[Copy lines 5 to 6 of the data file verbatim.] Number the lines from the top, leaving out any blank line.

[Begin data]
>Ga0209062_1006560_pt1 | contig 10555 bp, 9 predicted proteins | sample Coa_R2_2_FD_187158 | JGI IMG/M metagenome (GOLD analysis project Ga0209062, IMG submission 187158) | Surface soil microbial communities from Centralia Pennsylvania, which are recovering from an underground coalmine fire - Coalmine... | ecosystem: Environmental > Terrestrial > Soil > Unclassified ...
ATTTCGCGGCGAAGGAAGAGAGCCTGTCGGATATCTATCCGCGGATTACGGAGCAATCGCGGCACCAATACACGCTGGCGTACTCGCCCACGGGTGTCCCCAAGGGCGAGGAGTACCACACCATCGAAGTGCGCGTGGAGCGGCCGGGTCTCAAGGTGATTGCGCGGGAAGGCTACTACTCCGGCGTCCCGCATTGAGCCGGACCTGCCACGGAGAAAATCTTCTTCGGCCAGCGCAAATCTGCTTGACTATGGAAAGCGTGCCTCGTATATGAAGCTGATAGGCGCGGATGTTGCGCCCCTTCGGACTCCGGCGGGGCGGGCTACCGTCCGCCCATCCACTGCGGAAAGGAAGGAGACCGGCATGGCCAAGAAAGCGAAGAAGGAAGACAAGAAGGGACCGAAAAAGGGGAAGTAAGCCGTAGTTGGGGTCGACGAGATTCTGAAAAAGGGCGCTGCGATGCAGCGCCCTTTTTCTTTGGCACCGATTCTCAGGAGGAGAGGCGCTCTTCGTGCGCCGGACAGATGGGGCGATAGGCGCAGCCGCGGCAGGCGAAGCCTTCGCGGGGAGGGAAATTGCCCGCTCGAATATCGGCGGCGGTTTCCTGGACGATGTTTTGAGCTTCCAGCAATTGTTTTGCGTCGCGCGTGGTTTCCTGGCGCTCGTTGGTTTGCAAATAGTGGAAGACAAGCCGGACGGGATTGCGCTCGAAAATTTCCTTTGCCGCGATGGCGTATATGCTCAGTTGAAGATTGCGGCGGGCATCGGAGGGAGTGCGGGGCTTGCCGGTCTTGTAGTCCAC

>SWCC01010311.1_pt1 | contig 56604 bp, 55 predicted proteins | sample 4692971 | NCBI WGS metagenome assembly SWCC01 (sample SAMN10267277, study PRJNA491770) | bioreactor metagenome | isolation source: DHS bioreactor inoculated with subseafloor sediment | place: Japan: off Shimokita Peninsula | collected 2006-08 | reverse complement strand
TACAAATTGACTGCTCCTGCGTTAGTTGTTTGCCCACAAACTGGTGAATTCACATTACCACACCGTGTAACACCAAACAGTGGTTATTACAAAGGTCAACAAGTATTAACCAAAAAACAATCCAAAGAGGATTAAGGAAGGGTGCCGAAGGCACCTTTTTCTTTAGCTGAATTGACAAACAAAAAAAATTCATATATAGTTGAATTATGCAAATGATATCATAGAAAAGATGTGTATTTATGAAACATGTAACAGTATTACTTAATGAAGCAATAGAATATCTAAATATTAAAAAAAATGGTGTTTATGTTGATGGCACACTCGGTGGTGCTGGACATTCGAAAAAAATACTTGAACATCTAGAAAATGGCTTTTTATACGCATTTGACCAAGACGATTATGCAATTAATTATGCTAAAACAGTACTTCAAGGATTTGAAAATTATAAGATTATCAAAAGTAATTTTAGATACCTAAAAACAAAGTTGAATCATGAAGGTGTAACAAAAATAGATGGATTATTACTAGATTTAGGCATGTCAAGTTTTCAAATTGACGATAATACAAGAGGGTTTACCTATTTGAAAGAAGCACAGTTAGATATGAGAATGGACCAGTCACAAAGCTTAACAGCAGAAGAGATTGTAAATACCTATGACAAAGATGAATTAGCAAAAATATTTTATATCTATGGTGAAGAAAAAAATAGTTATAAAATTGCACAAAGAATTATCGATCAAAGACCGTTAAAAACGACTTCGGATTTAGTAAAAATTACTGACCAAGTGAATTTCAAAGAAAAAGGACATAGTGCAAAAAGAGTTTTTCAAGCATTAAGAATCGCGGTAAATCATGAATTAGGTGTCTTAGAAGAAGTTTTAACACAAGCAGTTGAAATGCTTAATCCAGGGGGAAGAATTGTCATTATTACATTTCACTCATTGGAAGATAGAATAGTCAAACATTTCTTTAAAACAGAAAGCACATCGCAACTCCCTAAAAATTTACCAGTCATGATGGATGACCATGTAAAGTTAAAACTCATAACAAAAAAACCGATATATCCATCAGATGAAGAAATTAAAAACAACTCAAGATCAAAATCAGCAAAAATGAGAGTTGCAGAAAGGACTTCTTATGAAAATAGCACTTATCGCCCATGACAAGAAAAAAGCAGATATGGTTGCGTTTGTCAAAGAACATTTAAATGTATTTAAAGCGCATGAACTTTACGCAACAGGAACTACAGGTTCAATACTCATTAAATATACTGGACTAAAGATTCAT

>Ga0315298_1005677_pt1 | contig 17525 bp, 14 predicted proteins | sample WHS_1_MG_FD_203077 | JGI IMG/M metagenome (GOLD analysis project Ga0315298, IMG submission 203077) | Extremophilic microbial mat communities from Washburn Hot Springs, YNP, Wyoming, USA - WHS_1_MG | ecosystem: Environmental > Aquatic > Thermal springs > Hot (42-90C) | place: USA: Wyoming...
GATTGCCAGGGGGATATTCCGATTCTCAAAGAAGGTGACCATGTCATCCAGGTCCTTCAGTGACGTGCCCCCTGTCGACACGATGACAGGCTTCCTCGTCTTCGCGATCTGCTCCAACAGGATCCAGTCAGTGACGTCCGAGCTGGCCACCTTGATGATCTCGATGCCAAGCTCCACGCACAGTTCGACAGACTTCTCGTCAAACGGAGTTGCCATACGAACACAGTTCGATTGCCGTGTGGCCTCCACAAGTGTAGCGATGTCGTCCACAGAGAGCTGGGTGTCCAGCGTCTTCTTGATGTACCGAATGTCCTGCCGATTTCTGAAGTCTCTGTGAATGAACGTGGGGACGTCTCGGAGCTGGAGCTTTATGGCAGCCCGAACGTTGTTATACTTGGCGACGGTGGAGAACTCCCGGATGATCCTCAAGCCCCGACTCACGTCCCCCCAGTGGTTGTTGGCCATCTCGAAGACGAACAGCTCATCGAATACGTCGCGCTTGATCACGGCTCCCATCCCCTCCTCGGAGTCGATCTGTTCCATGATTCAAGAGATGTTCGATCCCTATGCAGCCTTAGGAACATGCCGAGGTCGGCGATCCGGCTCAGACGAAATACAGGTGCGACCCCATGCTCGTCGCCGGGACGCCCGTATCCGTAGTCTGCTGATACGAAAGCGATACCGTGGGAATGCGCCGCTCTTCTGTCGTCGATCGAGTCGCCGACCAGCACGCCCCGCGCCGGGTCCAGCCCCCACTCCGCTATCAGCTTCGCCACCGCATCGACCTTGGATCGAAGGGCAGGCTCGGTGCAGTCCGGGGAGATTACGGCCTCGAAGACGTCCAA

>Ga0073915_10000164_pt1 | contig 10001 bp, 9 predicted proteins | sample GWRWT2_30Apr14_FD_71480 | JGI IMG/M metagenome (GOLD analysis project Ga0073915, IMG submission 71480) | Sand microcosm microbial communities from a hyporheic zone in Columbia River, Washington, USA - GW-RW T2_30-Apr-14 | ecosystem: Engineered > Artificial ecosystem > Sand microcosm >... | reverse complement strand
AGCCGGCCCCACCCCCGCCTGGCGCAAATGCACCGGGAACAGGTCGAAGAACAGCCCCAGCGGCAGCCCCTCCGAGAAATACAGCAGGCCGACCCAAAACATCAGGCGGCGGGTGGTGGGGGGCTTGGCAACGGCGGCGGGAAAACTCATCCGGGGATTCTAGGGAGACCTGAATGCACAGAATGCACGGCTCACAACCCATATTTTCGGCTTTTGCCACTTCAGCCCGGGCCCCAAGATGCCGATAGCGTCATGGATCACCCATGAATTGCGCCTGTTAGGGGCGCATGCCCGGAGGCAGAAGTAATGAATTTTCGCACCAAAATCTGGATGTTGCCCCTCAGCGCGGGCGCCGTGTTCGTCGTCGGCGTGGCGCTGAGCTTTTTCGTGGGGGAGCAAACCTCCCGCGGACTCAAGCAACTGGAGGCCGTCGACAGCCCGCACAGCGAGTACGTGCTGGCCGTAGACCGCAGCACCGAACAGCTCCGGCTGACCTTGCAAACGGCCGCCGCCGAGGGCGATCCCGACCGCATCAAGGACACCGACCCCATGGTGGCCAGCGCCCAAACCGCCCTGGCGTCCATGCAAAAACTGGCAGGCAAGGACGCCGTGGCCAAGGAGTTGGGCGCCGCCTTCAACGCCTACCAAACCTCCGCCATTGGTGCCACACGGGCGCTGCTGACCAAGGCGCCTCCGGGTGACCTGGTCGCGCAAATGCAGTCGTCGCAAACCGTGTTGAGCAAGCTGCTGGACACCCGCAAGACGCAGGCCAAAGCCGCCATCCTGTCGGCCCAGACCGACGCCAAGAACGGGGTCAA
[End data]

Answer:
>Ga0315298_1005677_pt1 | contig 17525 bp, 14 predicted proteins | sample WHS_1_MG_FD_203077 | JGI IMG/M metagenome (GOLD analysis project Ga0315298, IMG submission 203077) | Extremophilic microbial mat communities from Washburn Hot Springs, YNP, Wyoming, USA - WHS_1_MG | ecosystem: Environmental > Aquatic > Thermal springs > Hot (42-90C) | place: USA: Wyoming...
GATTGCCAGGGGGATATTCCGATTCTCAAAGAAGGTGACCATGTCATCCAGGTCCTTCAGTGACGTGCCCCCTGTCGACACGATGACAGGCTTCCTCGTCTTCGCGATCTGCTCCAACAGGATCCAGTCAGTGACGTCCGAGCTGGCCACCTTGATGATCTCGATGCCAAGCTCCACGCACAGTTCGACAGACTTCTCGTCAAACGGAGTTGCCATACGAACACAGTTCGATTGCCGTGTGGCCTCCACAAGTGTAGCGATGTCGTCCACAGAGAGCTGGGTGTCCAGCGTCTTCTTGATGTACCGAATGTCCTGCCGATTTCTGAAGTCTCTGTGAATGAACGTGGGGACGTCTCGGAGCTGGAGCTTTATGGCAGCCCGAACGTTGTTATACTTGGCGACGGTGGAGAACTCCCGGATGATCCTCAAGCCCCGACTCACGTCCCCCCAGTGGTTGTTGGCCATCTCGAAGACGAACAGCTCATCGAATACGTCGCGCTTGATCACGGCTCCCATCCCCTCCTCGGAGTCGATCTGTTCCATGATTCAAGAGATGTTCGATCCCTATGCAGCCTTAGGAACATGCCGAGGTCGGCGATCCGGCTCAGACGAAATACAGGTGCGACCCCATGCTCGTCGCCGGGACGCCCGTATCCGTAGTCTGCTGATACGAAAGCGATACCGTGGGAATGCGCCGCTCTTCTGTCGTCGATCGAGTCGCCGACCAGCACGCCCCGCGCCGGGTCCAGCCCCCACTCCGCTATCAGCTTCGCCACCGCATCGACCTTGGATCGAAGGGCAGGCTCGGTGCAGTCCGGGGAGATTACGGCCTCGAAGACGTCCAA